disease, food, human conditions, medicine, microbes

The Importance of “The Little Guys:” Our Gut Microbiome

It’s easy to take for granted the many beneficial microbes that live on, or inside of, our bodies. We don’t usually think about them unless something goes wrong, and, honestly, we don’t know a whole lot about them. But we’re learning. And as our understanding improves, we’re increasingly finding that these bacteria, yeast, and other microbes – collectively referred to as the human microbiome — likely serve very important functions. For example, it’s been recently found that the gut microbiome (the hundreds of species of microbes living in our gastrointestinal tract) is not only related to a person’s age and where they live, but it’s also linked to obesity, autoimmune diseases, infections, and other medical conditions.

Clostridium difficile

Clostridium difficile (bacteria that can cause damaging infections) are effectively treated using fecal transplants. (Image credit: Centers for Disease Control and Prevention)

To piece together the puzzle of gut microbiome functionality, researchers compare the microbes found in fecal samples from different people. This is how it was found, for example, that adults have a different set of gut microbes than infants, but they start gaining the adult set when they around a year old. Last year, an in-depth study found that there’s also a large amount of variation between the gut microbiomes of people living in different parts of the world – specifically, people in a United States metropolis had less diverse gut microbiomes than people in rural Africa and South America. What’s ironic about this is that people in the U.S. probably have greater diversity in the food they eat. The lead author suggests that the lack of microbiome diversity may be due to lifestyle, hygiene, and (over)use of antibiotics. By better understanding some of these differences, we may be able to better treat related medical conditions, of which there are likely many.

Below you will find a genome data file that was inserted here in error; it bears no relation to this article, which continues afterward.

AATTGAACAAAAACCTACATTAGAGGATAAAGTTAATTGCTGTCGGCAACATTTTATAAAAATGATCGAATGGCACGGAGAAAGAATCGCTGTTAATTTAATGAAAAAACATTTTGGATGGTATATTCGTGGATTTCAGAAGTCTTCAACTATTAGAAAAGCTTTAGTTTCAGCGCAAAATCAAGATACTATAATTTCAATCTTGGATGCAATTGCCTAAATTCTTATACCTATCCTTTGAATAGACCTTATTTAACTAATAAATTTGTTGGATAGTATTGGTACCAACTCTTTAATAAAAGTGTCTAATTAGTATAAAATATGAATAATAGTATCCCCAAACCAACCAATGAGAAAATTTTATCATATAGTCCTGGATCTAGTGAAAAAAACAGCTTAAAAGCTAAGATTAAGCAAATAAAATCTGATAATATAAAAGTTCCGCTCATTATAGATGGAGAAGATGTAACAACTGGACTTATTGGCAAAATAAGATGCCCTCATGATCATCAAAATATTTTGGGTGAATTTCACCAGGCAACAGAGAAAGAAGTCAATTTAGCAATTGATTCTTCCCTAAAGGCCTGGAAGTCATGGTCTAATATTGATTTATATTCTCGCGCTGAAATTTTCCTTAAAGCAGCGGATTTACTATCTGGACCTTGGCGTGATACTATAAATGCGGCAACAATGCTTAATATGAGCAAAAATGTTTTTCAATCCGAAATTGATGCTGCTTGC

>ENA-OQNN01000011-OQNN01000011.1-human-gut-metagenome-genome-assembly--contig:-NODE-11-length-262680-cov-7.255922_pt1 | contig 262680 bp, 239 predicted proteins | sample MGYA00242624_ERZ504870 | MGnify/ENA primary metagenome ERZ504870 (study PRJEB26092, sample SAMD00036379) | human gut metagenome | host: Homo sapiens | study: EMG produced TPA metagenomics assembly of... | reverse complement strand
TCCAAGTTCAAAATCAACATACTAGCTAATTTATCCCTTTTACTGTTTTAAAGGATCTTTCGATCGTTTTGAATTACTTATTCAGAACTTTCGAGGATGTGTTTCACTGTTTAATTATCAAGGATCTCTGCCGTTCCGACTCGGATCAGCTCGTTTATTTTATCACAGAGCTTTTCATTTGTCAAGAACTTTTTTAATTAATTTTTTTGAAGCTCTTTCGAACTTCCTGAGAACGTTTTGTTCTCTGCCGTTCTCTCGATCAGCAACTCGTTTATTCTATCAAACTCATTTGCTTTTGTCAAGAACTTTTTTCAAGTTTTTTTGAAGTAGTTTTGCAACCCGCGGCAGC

Obesity is one condition that researchers have been repeatedly exploring via the gut microbiome – they’ve found that, basically, obese individuals have a less diverse microbiome than “lean” individuals. But what’s more interesting is studies in mice revealed that when healthy mice received microbe transplants from obese humans, the mice did not become obese when they were co-housed with lean mice. This is because mice eat each other’s feces, and the less-diverse microbiome from obese individuals has niches that can be filled by the more-diverse lean microbiome. But when the mice with microbiomes from obese individuals were alone or fed high-fat diets, they gained weight – the authors suggest this is because the bacteria that best colonize lean individuals cannot get the food they need from the unhealthy diet.

Looking at these studies, it becomes apparent that it’s difficult to differentiate between causation and correlation. Just one more example along these lines is a link between the gut microbiome and autoimmunity, specifically rheumatoid arthritis. Clearly much remains to be discovered.

We are only beginning to apply some of our limited knowledge of the gut microbiome in useful ways, such as fecal transplantations and pills to fight Clostridium difficile infections, which can cause severe diarrhea and result in hospitalization. In September of this year, C. difficile was identified by the Centers for Disease Control and Prevention as one of the most damaging types of antibiotic-resistant bacteria. But fecal transplants have been found to be very successful at treating these infections.

It will be fascinating to watch the burgeoning microbiome field grow over time and, undoubtedly, develop novel treatments for medical conditions to overall improve our quality of life.


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